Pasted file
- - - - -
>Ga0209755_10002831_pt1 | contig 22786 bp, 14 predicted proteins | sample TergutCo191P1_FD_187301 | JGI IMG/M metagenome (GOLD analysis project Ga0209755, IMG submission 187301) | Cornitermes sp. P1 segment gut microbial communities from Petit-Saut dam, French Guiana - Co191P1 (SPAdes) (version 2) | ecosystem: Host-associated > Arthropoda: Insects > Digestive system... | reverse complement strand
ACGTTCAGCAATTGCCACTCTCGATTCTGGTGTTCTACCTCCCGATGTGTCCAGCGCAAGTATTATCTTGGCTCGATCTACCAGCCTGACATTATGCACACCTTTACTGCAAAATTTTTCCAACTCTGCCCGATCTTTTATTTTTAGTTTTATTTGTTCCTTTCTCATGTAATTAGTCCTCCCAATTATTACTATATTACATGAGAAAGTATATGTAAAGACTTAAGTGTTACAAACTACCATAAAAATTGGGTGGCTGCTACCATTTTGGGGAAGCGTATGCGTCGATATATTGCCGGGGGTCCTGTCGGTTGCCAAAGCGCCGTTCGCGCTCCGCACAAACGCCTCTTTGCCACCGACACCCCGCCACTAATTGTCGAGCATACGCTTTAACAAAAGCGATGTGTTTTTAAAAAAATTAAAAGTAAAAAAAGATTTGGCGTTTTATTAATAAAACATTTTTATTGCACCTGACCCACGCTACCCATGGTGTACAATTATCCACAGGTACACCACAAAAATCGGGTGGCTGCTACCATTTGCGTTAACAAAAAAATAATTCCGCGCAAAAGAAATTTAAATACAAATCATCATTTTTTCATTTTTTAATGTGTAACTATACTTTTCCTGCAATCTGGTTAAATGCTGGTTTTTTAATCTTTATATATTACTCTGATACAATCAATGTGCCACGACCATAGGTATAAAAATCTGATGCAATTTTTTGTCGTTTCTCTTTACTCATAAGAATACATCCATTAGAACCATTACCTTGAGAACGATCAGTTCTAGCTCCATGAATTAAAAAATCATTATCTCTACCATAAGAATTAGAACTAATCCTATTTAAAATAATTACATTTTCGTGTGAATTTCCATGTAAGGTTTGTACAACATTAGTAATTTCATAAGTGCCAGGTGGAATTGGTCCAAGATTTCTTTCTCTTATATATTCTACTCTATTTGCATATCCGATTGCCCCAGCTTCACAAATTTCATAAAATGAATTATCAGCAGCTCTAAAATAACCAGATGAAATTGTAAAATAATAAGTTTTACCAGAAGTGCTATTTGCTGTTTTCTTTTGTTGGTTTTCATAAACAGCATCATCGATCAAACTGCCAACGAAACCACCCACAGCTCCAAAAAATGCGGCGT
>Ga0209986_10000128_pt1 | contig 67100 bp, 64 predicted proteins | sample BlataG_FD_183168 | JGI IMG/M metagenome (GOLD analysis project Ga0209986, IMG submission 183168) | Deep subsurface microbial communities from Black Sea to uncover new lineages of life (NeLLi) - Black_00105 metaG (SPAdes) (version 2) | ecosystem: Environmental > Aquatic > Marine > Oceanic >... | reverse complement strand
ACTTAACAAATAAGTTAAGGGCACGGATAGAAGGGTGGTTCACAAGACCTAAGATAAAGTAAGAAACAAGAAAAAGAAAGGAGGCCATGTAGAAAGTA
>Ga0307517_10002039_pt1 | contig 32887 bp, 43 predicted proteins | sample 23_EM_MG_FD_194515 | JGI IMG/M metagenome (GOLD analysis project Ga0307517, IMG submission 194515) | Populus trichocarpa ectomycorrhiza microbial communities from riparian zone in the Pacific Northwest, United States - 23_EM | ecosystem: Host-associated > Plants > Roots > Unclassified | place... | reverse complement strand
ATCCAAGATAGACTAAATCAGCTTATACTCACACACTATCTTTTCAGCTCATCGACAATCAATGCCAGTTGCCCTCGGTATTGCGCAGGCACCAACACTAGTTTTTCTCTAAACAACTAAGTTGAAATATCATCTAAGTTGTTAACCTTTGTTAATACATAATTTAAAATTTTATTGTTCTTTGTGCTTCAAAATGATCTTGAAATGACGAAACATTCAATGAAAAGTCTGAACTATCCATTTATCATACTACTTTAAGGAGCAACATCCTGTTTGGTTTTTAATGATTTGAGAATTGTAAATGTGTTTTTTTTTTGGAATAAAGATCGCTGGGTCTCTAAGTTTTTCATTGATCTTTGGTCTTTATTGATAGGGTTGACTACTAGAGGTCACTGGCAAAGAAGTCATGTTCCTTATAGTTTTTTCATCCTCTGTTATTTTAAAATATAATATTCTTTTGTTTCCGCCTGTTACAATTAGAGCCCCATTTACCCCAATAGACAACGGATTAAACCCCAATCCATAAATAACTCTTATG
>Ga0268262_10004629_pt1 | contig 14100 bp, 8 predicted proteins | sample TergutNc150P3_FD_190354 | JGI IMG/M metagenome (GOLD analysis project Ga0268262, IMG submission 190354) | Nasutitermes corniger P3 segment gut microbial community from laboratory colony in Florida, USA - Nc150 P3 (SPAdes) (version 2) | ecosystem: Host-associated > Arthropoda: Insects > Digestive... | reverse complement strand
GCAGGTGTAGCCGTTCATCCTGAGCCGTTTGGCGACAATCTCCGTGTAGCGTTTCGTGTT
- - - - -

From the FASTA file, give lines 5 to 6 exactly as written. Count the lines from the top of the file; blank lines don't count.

>Ga0307517_10002039_pt1 | contig 32887 bp, 43 predicted proteins | sample 23_EM_MG_FD_194515 | JGI IMG/M metagenome (GOLD analysis project Ga0307517, IMG submission 194515) | Populus trichocarpa ectomycorrhiza microbial communities from riparian zone in the Pacific Northwest, United States - 23_EM | ecosystem: Host-associated > Plants > Roots > Unclassified | place... | reverse complement strand
ATCCAAGATAGACTAAATCAGCTTATACTCACACACTATCTTTTCAGCTCATCGACAATCAATGCCAGTTGCCCTCGGTATTGCGCAGGCACCAACACTAGTTTTTCTCTAAACAACTAAGTTGAAATATCATCTAAGTTGTTAACCTTTGTTAATACATAATTTAAAATTTTATTGTTCTTTGTGCTTCAAAATGATCTTGAAATGACGAAACATTCAATGAAAAGTCTGAACTATCCATTTATCATACTACTTTAAGGAGCAACATCCTGTTTGGTTTTTAATGATTTGAGAATTGTAAATGTGTTTTTTTTTTGGAATAAAGATCGCTGGGTCTCTAAGTTTTTCATTGATCTTTGGTCTTTATTGATAGGGTTGACTACTAGAGGTCACTGGCAAAGAAGTCATGTTCCTTATAGTTTTTTCATCCTCTGTTATTTTAAAATATAATATTCTTTTGTTTCCGCCTGTTACAATTAGAGCCCCATTTACCCCAATAGACAACGGATTAAACCCCAATCCATAAATAACTCTTATG